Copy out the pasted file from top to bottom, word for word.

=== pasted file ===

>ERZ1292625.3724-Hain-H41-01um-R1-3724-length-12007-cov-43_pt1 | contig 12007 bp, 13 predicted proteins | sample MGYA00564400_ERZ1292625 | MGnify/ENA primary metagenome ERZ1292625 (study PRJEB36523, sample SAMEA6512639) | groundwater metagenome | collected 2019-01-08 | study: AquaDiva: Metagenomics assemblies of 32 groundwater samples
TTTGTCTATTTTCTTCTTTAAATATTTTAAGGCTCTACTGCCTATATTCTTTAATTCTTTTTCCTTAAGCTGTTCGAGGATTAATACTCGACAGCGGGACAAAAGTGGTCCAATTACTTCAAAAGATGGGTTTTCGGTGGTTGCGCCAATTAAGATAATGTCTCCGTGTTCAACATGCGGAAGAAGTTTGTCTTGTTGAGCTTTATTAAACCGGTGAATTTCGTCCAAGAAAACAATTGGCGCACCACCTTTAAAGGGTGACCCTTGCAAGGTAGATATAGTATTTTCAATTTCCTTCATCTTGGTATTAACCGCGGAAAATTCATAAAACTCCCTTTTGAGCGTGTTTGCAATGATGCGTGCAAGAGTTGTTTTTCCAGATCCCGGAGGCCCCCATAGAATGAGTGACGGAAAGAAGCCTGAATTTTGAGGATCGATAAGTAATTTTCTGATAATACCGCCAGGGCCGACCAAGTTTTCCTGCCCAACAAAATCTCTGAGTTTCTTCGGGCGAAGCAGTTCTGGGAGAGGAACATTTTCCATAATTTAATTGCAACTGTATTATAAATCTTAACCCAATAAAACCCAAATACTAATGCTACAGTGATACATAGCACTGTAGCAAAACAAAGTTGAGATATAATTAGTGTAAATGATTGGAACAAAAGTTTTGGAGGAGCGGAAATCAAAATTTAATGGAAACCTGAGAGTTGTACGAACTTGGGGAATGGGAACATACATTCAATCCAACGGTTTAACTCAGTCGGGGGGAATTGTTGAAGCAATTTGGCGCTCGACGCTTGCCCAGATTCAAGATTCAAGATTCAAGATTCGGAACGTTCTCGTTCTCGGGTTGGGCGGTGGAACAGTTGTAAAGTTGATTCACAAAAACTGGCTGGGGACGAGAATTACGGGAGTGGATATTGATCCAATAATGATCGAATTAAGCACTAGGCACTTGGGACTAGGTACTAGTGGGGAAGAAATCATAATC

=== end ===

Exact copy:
>ERZ1292625.3724-Hain-H41-01um-R1-3724-length-12007-cov-43_pt1 | contig 12007 bp, 13 predicted proteins | sample MGYA00564400_ERZ1292625 | MGnify/ENA primary metagenome ERZ1292625 (study PRJEB36523, sample SAMEA6512639) | groundwater metagenome | collected 2019-01-08 | study: AquaDiva: Metagenomics assemblies of 32 groundwater samples
TTTGTCTATTTTCTTCTTTAAATATTTTAAGGCTCTACTGCCTATATTCTTTAATTCTTTTTCCTTAAGCTGTTCGAGGATTAATACTCGACAGCGGGACAAAAGTGGTCCAATTACTTCAAAAGATGGGTTTTCGGTGGTTGCGCCAATTAAGATAATGTCTCCGTGTTCAACATGCGGAAGAAGTTTGTCTTGTTGAGCTTTATTAAACCGGTGAATTTCGTCCAAGAAAACAATTGGCGCACCACCTTTAAAGGGTGACCCTTGCAAGGTAGATATAGTATTTTCAATTTCCTTCATCTTGGTATTAACCGCGGAAAATTCATAAAACTCCCTTTTGAGCGTGTTTGCAATGATGCGTGCAAGAGTTGTTTTTCCAGATCCCGGAGGCCCCCATAGAATGAGTGACGGAAAGAAGCCTGAATTTTGAGGATCGATAAGTAATTTTCTGATAATACCGCCAGGGCCGACCAAGTTTTCCTGCCCAACAAAATCTCTGAGTTTCTTCGGGCGAAGCAGTTCTGGGAGAGGAACATTTTCCATAATTTAATTGCAACTGTATTATAAATCTTAACCCAATAAAACCCAAATACTAATGCTACAGTGATACATAGCACTGTAGCAAAACAAAGTTGAGATATAATTAGTGTAAATGATTGGAACAAAAGTTTTGGAGGAGCGGAAATCAAAATTTAATGGAAACCTGAGAGTTGTACGAACTTGGGGAATGGGAACATACATTCAATCCAACGGTTTAACTCAGTCGGGGGGAATTGTTGAAGCAATTTGGCGCTCGACGCTTGCCCAGATTCAAGATTCAAGATTCAAGATTCGGAACGTTCTCGTTCTCGGGTTGGGCGGTGGAACAGTTGTAAAGTTGATTCACAAAAACTGGCTGGGGACGAGAATTACGGGAGTGGATATTGATCCAATAATGATCGAATTAAGCACTAGGCACTTGGGACTAGGTACTAGTGGGGAAGAAATCATAATC